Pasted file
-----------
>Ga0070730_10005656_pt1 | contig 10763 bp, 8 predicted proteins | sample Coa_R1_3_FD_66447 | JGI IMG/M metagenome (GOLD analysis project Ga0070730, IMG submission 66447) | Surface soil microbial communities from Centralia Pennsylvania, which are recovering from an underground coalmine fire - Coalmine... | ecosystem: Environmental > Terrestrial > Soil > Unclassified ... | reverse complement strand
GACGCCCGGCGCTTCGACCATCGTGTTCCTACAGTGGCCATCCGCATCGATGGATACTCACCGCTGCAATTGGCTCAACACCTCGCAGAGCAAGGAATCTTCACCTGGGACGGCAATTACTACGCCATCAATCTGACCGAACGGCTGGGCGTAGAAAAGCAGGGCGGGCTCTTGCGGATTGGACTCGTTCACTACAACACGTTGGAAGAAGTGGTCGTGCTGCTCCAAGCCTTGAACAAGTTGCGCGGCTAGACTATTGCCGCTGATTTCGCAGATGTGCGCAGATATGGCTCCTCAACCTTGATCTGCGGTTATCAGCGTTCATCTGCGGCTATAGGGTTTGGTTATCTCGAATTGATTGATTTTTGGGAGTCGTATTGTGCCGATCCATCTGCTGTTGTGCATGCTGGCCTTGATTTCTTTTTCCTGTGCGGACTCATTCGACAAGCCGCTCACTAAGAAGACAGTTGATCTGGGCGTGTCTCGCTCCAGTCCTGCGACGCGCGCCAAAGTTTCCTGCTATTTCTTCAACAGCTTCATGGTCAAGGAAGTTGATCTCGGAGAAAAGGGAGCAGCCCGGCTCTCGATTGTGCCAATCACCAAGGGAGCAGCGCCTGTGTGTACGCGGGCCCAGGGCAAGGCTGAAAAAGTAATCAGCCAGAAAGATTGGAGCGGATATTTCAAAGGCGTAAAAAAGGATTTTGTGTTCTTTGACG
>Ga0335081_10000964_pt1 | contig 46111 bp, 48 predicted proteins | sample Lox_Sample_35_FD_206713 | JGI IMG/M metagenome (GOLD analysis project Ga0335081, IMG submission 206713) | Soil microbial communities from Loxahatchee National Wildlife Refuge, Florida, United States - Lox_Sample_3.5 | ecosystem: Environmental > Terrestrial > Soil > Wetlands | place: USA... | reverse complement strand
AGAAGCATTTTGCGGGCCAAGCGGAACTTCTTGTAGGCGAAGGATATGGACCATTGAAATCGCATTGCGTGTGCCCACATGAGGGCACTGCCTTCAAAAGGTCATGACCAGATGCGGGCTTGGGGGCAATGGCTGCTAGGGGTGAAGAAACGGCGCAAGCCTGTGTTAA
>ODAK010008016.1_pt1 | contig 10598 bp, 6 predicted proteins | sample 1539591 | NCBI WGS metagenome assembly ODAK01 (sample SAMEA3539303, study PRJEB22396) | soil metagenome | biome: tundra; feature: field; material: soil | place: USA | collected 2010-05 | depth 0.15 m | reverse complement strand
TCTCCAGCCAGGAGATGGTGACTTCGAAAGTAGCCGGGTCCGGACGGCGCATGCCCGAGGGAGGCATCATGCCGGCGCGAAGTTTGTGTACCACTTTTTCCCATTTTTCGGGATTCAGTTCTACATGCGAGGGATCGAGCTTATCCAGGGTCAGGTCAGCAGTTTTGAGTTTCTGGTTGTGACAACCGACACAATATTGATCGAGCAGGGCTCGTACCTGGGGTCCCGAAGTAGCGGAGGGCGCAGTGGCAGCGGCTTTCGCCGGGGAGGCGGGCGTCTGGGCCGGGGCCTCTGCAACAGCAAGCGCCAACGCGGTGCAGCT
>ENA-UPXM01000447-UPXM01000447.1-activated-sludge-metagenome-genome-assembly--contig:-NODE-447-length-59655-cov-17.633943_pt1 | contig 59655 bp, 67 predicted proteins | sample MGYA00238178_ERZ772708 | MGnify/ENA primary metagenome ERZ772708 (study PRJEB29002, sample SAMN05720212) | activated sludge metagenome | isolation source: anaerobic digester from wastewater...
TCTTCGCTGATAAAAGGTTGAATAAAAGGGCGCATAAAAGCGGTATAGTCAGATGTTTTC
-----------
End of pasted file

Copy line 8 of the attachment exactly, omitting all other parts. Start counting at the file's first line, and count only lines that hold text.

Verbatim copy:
TCTTCGCTGATAAAAGGTTGAATAAAAGGGCGCATAAAAGCGGTATAGTCAGATGTTTTC